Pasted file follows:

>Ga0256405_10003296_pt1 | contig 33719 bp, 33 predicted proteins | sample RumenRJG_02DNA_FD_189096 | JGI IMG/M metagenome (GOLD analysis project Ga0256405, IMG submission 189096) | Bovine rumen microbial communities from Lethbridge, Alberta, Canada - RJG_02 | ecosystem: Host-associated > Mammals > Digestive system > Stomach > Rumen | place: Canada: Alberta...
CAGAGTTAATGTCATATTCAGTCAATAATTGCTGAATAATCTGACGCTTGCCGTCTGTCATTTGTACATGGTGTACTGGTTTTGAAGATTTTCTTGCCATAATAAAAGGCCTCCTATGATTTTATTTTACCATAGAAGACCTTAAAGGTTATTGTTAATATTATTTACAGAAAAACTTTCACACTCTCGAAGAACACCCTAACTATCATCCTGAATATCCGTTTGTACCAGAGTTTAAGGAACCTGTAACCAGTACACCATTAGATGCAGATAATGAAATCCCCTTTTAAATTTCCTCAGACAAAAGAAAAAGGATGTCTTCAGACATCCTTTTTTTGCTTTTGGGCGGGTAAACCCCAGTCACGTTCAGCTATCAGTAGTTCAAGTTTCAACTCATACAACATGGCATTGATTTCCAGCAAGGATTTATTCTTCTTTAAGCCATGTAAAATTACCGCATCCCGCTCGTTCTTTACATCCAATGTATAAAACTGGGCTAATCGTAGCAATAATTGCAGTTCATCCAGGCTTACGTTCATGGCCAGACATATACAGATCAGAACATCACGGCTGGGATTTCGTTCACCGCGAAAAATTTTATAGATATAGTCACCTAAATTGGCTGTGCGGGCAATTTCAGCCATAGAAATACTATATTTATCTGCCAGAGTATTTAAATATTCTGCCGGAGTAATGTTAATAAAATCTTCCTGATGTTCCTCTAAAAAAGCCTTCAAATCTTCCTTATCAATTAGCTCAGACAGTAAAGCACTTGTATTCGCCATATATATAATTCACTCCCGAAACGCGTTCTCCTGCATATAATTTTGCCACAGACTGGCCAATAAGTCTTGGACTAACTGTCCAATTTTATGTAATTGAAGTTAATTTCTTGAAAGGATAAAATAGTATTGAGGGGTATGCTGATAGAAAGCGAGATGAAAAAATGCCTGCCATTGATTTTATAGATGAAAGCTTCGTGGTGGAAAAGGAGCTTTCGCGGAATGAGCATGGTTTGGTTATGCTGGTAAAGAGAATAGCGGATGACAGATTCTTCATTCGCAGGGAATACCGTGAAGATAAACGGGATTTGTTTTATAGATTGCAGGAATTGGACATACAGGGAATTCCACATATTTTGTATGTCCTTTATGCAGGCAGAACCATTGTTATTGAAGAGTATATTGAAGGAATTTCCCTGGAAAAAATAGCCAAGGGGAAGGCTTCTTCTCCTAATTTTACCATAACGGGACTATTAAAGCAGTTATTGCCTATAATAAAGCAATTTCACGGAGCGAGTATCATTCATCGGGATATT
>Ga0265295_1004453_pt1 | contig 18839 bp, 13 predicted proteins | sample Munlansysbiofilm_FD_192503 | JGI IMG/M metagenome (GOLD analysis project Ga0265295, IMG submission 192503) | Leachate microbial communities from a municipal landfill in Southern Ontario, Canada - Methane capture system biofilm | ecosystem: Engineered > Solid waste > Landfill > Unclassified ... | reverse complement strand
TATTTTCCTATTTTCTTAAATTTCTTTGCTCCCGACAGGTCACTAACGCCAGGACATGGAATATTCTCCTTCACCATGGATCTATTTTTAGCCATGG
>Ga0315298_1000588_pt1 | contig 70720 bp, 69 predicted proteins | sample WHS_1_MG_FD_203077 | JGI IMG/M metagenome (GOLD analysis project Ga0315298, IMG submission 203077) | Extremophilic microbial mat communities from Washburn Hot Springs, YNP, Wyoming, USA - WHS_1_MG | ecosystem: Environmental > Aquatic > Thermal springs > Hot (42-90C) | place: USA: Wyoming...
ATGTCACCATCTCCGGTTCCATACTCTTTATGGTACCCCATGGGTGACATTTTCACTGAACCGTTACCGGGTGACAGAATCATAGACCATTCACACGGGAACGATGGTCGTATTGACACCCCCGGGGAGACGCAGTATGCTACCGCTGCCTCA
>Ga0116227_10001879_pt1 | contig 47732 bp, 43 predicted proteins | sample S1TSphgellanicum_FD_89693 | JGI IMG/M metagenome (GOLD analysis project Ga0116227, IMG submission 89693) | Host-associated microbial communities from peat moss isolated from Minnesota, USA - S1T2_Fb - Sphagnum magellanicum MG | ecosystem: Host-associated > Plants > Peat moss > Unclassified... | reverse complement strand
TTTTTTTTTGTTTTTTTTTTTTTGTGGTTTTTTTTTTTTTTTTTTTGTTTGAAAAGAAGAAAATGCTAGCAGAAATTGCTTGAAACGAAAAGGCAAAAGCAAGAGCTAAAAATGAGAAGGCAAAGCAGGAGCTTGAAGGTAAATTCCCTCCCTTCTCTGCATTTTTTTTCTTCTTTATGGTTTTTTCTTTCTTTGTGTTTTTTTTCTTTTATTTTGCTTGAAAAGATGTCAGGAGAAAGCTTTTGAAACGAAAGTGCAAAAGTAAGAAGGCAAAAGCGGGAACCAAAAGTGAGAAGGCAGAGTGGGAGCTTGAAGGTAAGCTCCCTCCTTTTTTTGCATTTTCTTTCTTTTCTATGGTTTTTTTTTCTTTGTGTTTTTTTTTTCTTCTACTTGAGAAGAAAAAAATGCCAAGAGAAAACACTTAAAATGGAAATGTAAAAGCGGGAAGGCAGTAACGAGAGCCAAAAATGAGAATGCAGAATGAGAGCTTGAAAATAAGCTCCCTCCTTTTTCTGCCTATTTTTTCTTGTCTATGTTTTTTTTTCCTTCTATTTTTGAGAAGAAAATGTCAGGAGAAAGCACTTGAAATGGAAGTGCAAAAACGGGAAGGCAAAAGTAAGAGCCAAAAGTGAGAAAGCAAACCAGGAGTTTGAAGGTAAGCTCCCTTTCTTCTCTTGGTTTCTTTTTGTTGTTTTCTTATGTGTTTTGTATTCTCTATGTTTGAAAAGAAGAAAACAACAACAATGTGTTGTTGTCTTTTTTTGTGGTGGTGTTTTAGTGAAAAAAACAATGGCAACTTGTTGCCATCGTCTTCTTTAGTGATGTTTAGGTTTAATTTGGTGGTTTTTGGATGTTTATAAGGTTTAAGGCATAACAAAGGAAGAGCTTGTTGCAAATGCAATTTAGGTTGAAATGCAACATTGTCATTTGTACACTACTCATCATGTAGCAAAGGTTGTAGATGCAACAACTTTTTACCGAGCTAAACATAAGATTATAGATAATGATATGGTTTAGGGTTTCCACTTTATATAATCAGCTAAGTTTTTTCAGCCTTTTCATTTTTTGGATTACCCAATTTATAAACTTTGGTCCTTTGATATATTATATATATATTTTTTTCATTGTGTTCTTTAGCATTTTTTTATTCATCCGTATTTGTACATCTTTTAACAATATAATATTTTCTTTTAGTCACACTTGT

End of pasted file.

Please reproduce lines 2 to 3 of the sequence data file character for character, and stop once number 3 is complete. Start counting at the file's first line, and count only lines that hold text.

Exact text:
CAGAGTTAATGTCATATTCAGTCAATAATTGCTGAATAATCTGACGCTTGCCGTCTGTCATTTGTACATGGTGTACTGGTTTTGAAGATTTTCTTGCCATAATAAAAGGCCTCCTATGATTTTATTTTACCATAGAAGACCTTAAAGGTTATTGTTAATATTATTTACAGAAAAACTTTCACACTCTCGAAGAACACCCTAACTATCATCCTGAATATCCGTTTGTACCAGAGTTTAAGGAACCTGTAACCAGTACACCATTAGATGCAGATAATGAAATCCCCTTTTAAATTTCCTCAGACAAAAGAAAAAGGATGTCTTCAGACATCCTTTTTTTGCTTTTGGGCGGGTAAACCCCAGTCACGTTCAGCTATCAGTAGTTCAAGTTTCAACTCATACAACATGGCATTGATTTCCAGCAAGGATTTATTCTTCTTTAAGCCATGTAAAATTACCGCATCCCGCTCGTTCTTTACATCCAATGTATAAAACTGGGCTAATCGTAGCAATAATTGCAGTTCATCCAGGCTTACGTTCATGGCCAGACATATACAGATCAGAACATCACGGCTGGGATTTCGTTCACCGCGAAAAATTTTATAGATATAGTCACCTAAATTGGCTGTGCGGGCAATTTCAGCCATAGAAATACTATATTTATCTGCCAGAGTATTTAAATATTCTGCCGGAGTAATGTTAATAAAATCTTCCTGATGTTCCTCTAAAAAAGCCTTCAAATCTTCCTTATCAATTAGCTCAGACAGTAAAGCACTTGTATTCGCCATATATATAATTCACTCCCGAAACGCGTTCTCCTGCATATAATTTTGCCACAGACTGGCCAATAAGTCTTGGACTAACTGTCCAATTTTATGTAATTGAAGTTAATTTCTTGAAAGGATAAAATAGTATTGAGGGGTATGCTGATAGAAAGCGAGATGAAAAAATGCCTGCCATTGATTTTATAGATGAAAGCTTCGTGGTGGAAAAGGAGCTTTCGCGGAATGAGCATGGTTTGGTTATGCTGGTAAAGAGAATAGCGGATGACAGATTCTTCATTCGCAGGGAATACCGTGAAGATAAACGGGATTTGTTTTATAGATTGCAGGAATTGGACATACAGGGAATTCCACATATTTTGTATGTCCTTTATGCAGGCAGAACCATTGTTATTGAAGAGTATATTGAAGGAATTTCCCTGGAAAAAATAGCCAAGGGGAAGGCTTCTTCTCCTAATTTTACCATAACGGGACTATTAAAGCAGTTATTGCCTATAATAAAGCAATTTCACGGAGCGAGTATCATTCATCGGGATATT
>Ga0265295_1004453_pt1 | contig 18839 bp, 13 predicted proteins | sample Munlansysbiofilm_FD_192503 | JGI IMG/M metagenome (GOLD analysis project Ga0265295, IMG submission 192503) | Leachate microbial communities from a municipal landfill in Southern Ontario, Canada - Methane capture system biofilm | ecosystem: Engineered > Solid waste > Landfill > Unclassified ... | reverse complement strand